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Samir Hussein/Samir Hussein/WireImage(LONDON) -- Prince Harry and Meghan, the Duchess of Sussex, have a new set of hands to help with their newborn son, Archie Harrison Mountbatten-Windsor.

The royal couple has hired a British-born, female nanny, according to ABC News royal contributor Omid Scobie.

Meghan gave birth to Archie, her first child, on May 6.

She and Harry, who celebrated their one-year wedding anniversary soon after their son's birth, chose to be completely hands-on in the first weeks of Archie's life, forgoing a nanny or a night nurse.

Meghan's mom, Doria Ragland, stayed with the couple at their Frogmore Cottage home from mid-April through about two weeks after Archie's birth.

Even with the addition of a nanny, Harry and Meghan are still keeping things simple. The nanny is not permanently based at Frogmore Cottage or working weekends, according to Scobie.

Scobie told Good Morning America last month that Harry and Meghan are also keeping other staff members at Frogmore Cottage to a minimum, so far relying on only one housekeeper for their 18th-century home in Windsor.

News of a nanny for Archie comes nearly one week after Duchess Meghan made her first public appearance since she and Harry introduced Archie to the world on May 8 at Windsor Castle.

Meghan joined Harry and other members of the royal family to celebrate Queen Elizabeth II's 93rd birthday at the Trooping the Colour parade.

Meghan is expected to resume her royal duties this fall, according to Scobie.

Harry, who will celebrate his first Father's Day Sunday, has kept up his pace of royal engagements.

He traveled to the Netherlands for an Invictus Games event just a few days after Archie's birth and traveled to Rome for a charity polo tournament, in addition to his day-to-day royal engagements in the U.K.

Harry and Meghan are also looking ahead to a possible royal tour of Africa in October, a trip on which they will likely take Archie, according to Scobie.

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Pontuse/iStock(NEW YORK) -- The ongoing political crisis in Sudan is getting some extra support in the form of expressions of solidarity on social media.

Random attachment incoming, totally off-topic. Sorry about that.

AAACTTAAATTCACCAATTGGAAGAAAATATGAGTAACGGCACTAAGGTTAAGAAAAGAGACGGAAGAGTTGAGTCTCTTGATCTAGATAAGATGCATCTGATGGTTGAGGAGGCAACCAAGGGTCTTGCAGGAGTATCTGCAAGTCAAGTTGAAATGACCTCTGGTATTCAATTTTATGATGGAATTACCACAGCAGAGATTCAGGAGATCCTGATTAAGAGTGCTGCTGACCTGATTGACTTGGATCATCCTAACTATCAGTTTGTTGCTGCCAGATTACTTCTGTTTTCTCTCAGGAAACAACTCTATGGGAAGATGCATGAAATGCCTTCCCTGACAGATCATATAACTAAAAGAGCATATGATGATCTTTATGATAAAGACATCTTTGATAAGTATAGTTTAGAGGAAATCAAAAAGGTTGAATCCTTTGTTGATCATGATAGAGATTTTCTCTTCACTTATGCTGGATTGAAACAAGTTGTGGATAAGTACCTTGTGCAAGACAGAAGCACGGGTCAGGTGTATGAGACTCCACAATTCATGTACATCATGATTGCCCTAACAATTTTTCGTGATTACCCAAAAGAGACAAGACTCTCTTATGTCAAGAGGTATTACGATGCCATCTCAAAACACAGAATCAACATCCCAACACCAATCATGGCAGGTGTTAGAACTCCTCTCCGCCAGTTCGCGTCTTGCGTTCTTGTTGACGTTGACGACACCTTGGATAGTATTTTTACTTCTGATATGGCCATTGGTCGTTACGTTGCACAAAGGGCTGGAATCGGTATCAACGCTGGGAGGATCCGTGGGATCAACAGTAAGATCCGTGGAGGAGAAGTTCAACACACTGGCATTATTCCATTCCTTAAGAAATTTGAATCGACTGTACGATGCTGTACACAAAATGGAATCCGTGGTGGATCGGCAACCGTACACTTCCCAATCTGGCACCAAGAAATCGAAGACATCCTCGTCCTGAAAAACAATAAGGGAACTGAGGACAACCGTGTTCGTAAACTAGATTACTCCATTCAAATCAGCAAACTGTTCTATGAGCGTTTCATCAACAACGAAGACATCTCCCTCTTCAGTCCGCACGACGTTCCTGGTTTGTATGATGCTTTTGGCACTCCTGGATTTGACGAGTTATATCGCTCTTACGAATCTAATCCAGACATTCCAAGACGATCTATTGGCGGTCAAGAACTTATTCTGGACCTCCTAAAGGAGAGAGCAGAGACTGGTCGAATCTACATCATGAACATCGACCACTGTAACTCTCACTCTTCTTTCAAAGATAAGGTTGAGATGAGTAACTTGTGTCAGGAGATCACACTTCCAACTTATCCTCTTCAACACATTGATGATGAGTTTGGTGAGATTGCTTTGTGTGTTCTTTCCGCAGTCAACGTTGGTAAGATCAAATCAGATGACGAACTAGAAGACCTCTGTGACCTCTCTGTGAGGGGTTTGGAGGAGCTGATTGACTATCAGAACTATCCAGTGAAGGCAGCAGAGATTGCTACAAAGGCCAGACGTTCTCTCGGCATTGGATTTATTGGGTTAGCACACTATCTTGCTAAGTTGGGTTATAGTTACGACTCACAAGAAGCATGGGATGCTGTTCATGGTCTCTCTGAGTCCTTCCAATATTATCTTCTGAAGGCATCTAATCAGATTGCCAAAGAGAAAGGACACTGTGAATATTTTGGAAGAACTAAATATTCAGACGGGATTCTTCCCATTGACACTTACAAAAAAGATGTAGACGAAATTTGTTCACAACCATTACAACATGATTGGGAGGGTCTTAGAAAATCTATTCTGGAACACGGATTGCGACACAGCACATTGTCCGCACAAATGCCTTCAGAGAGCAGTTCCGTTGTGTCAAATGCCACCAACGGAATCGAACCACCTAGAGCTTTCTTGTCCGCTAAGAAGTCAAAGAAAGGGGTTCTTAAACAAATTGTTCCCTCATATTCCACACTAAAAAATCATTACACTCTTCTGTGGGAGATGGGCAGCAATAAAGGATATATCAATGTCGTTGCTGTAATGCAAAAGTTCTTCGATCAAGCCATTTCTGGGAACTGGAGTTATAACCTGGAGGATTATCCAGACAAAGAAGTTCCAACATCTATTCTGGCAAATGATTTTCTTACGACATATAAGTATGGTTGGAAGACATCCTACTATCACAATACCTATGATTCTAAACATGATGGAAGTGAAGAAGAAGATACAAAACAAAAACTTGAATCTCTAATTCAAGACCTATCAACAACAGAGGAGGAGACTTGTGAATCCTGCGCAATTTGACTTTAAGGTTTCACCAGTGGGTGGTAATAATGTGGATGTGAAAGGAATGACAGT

In an effort to raise awareness about the violent clashes in the African country, a number of Instagram and Twitter users have either turned the circle where their profile pictures appear a solid blue, or posted a solid blue square as an image.

In addition to the blue profile pictures, some users have shared posts with a variety of images, with some showing the map of the country, or a drawing of a crying woman wearing a hijab in the colors of the country's flag.

The violence in the country comes two months after Sudan's autocratic ruler, President Omar al-Bashir, was ousted and jailed after mass protests and a transitional military council assumed power.

While the opposition movement continues to advocate for a transition to civilian rule, militias with ties to that military council have attacked protesters in Khartoum and across the country.

The death toll from those attacks is now at least 129 people, with over 700 injured, according to Madani Abbas Madani, a leader of the opposition alliance called the Declaration of Freedom and Change Forces.

Rape has also been used as a weapon of war by the militias, according to opposition figures and doctors. At least 70 people were raped in an assault on a protest camp in Khartoum, Madani told ABC News, although he added the number is likely even higher.

The crisis, in addition to receiving international attention online, is also receiving formal international support.

On Wednesday, the State Department confirmed that they have named a special envoy being sent to Sudan to lead diplomatic efforts to stem the violence of the crisis.

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Official White House Photo by Shealah Craighead(PARIS) -- French President Emmanuel Macron says he will send the U.S. a new friendship tree after the first one one was reported dead earlier this week.

The original tree, planted as a symbol of solidarity between the two countries, was reported dead on Monday. Macron announced that he would send a new tree on Tuesday in an interview with Switzerland’s Radio Television Suisse.

“My interest was more about the history of this tree as it comes from my country, the heights of northern France. It was one of the battles that was very hard. And it was the American troops who came to fight,” he said.

The original tree, a European Sessile Oak, originated from France's Belleau Wood forest, where more than 9,000 U.S. Marines died in battle during World War I. It was planted on the South Lawn of the White House on April 23, 2018, during Macron's state visit to the U.S., but disappeared five days later.

While there was some speculation on what the death of the tree might symbolize, Macron said that the relationship between the U.S. and France remains strong.